Thursday March 20 2014

Petty crime: Unpublished story of the economy

By Karoli Ssemogerere

There is a silent war raging in many urban and peri-urban communities of the rise in organised crime that is exacting a toll on many families and communities this year. The police seem to be overwhelmed or uncertain on how to approach this problem even though appropriations to police have never been higher.

First has been the rise of unsolved murders by gun toting bandits. These bandits have targeted businesspeople and civil servants for unknown reasons, and in a few instances, the police themselves. The normal refrain for most of these murders are that police are conducting investigations, without bringing anyone to book. The sophistication of weapons is also on the rise.

The murder of a former assistant commissioner in the Ministry of Works, Patrick Bisuuti Balamu, was accomplished by rifles mounted with silencers in Entebbe in a manner that still befuddles his family and former colleagues. Once again police, in a big media splash, forwarded some theories but never succeeded in bringing even a single suspect to book.

Two months ago, another species of gun-violence claimed the life of a police officer in Kajjansi at a mobile money outlet. He was accused by colleagues of randomly responding to an alarm alone only to be met by as many as seven gunmen.

Bukedde newspaper has reported meticulously on the rise of urban gangs that have ‘districted’ parts of Kampala for themselves. They are organised bag snatchers, have wreaked havoc on motor vehicles painlessly picking locks to steal valuables at shopping centres and grabbing mobile phones from drivers in Kampala’s notorious traffic gridlock. They are aided by regulars who have ordained to themselves the duty of stripping public infrastructure.

This week, a Kampala Capital City Authority official, Mr Robert Kalumba, had his arms up in the air when confronted by the ‘darkening city’ - many streetlights have been vandalised. The vandals have not spared solar energy panels marketed as ‘clean energy’, the proper translation of which should be ‘clean money’ for the thugs who are making a market safely from public goods on the streets.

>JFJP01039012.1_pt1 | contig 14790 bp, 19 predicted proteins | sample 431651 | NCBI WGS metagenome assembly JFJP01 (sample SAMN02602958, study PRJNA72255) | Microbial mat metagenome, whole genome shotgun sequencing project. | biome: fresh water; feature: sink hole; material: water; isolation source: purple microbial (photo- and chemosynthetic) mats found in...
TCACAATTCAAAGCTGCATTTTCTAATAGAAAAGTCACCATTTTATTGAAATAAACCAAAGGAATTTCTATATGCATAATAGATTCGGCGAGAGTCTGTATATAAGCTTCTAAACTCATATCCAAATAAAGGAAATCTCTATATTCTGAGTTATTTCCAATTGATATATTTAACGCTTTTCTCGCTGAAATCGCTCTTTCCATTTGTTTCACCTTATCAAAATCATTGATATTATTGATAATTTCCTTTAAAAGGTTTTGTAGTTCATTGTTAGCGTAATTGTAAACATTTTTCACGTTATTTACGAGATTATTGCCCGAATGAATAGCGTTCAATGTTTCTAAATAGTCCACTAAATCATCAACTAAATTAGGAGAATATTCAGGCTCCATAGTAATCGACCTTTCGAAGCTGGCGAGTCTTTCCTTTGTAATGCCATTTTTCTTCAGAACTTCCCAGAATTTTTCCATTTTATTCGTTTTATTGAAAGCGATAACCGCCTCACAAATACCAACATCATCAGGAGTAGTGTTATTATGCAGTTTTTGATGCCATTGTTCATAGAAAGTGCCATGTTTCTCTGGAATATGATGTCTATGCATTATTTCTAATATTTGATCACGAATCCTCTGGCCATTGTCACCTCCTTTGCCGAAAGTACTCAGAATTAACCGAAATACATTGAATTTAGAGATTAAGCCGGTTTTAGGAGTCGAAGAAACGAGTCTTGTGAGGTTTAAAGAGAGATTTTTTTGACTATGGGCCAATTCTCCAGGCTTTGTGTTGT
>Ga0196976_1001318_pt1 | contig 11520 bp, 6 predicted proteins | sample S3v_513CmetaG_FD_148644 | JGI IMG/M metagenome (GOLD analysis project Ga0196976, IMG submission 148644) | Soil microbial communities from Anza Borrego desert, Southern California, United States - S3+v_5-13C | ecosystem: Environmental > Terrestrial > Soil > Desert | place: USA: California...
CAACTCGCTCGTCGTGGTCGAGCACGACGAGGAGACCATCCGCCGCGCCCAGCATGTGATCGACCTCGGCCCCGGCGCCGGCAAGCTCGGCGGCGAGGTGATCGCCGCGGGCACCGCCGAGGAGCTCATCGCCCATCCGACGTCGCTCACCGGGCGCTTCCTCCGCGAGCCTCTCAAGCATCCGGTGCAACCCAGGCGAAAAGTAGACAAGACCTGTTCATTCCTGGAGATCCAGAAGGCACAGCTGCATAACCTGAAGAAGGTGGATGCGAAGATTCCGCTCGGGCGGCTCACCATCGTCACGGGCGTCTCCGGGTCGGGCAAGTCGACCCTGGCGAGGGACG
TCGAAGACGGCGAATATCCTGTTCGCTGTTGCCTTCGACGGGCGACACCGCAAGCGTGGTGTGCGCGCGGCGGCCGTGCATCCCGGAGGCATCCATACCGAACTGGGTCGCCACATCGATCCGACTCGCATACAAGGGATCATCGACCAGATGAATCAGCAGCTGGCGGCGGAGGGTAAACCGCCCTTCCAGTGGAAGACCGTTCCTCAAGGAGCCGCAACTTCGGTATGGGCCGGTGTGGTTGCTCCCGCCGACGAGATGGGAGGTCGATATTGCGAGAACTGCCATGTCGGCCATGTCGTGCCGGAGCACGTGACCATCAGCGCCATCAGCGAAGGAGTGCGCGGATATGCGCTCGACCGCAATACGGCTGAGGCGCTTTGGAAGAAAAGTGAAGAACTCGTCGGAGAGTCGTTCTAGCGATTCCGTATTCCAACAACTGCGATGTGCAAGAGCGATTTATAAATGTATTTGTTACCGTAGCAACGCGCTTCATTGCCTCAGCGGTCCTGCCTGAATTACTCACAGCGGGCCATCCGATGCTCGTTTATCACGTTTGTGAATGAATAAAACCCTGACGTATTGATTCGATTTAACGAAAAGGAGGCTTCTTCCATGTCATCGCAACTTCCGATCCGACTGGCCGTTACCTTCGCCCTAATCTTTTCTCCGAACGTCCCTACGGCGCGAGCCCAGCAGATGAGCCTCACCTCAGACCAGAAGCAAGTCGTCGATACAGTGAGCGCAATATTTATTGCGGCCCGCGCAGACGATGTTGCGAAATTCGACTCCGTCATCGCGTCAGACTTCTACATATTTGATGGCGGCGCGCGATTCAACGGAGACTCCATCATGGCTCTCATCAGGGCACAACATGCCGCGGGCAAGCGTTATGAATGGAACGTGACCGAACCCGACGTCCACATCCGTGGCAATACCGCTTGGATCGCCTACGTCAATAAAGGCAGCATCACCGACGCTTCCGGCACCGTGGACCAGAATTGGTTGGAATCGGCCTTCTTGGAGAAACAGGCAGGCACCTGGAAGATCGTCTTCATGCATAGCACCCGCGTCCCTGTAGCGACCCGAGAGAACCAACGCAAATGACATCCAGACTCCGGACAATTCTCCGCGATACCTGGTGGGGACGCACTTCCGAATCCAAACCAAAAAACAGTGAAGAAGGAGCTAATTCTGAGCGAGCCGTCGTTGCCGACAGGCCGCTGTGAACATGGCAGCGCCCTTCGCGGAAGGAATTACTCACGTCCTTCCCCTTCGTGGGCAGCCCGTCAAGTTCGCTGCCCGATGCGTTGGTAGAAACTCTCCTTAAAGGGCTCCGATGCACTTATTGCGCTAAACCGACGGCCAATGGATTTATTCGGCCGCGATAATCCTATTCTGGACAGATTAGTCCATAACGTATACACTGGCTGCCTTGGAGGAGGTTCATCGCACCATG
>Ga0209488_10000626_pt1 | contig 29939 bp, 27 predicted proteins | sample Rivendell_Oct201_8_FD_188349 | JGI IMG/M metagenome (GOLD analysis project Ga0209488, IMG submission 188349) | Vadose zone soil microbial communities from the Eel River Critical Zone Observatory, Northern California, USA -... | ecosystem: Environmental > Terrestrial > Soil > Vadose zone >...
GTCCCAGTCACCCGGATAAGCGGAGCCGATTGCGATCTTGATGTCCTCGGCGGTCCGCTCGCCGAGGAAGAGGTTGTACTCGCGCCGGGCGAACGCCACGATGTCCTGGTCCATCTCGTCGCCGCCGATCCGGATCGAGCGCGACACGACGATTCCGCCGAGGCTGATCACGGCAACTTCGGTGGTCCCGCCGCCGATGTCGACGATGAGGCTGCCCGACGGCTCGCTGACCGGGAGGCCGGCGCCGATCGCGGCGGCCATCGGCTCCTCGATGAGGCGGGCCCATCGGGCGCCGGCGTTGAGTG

For a period last year, boda-boda cyclists were victims of riders who boarded their bikes with no particular destination in mind. They may have been saved by boda boda registration to weed out wrong elements. Taxi drivers last year also made news riding off with passengers in the night before robbing them and dumping their passengers. The New Vision lost one photo-journalist who was robbed and killed before his body was dumped on what should have been a routine trip home after work.

The profiles carried in the press report to some serial killers with trans-state tentacles - Mbale, Iganga, Jinja, Kampala, Entebbe, Masaka. It is little surprise that these form the epicentre of tough economic times. Drought, infected soils and ill-thought experiments have reduced what were once fertile soils into mounds of soil.

Writing a thoughtful piece in the New Vision, the presidential adviser on poverty alleviation in Busoga, Maureen Kyalya Walube, noted that sugarcane plantations had pauperised village folks who were now in the throes of money lenders and jackals who had assumed the role of middlemen to sell sugarcane to the large sugar factories. Kenya has already made a decision to shut down 10 out of the 11 state-owned sugar millers in Nyanza Province, labelling them unprofitable. Uganda has sugar millers but they grow sugar for something more lucrative - tax breaks that subsidise imported raw sugar and molasses at rock bottom prices. The same applies to cooking oil millers who produce only as much as to fit the tax criteria that allows them to import refined cooking oil and simply repackage it.

The old cash crop and market-based agriculture is now limited to the old West where families, granaries and communities are still intact. This economic transformation partly explains the rapid change in land ownership in Buganda; rural urban migration to cities that don’t offer much of a livelihood with anaemic job growth.

Where the police exist - and police posts have multiplied, it cannot keep pace with the rise of petty theft. Thieves always have enough resources to game the feeble criminal justice system. Bail money is lucrative and encourages magistrates to freeze cases or dismiss them in order to share bail money. There are a host of other illegal charges criminals meet to keep the system flowing. If you lose a mobile phone, you pay a fee to ‘track’ its loss, and you will probably have to pay for a police statement. The bigger your inventory, the higher your charges for photocopying paper and other accessories that go with reporting crime.

A national ID project is unlikely to dent crime, if it is not matched with the colonial unpopular ‘poll-tax’. Poll tax or graduated tax is a regressive tax but its universality kept track of mobile and transients in the economy. It discourages organised idlers who in turn breed crime. It will check the explosion of nonstop entertainment that is turning many established neighbourhoods into ghettos.

Mr Ssemogerere is an Attorney-at-Law and an Advocate.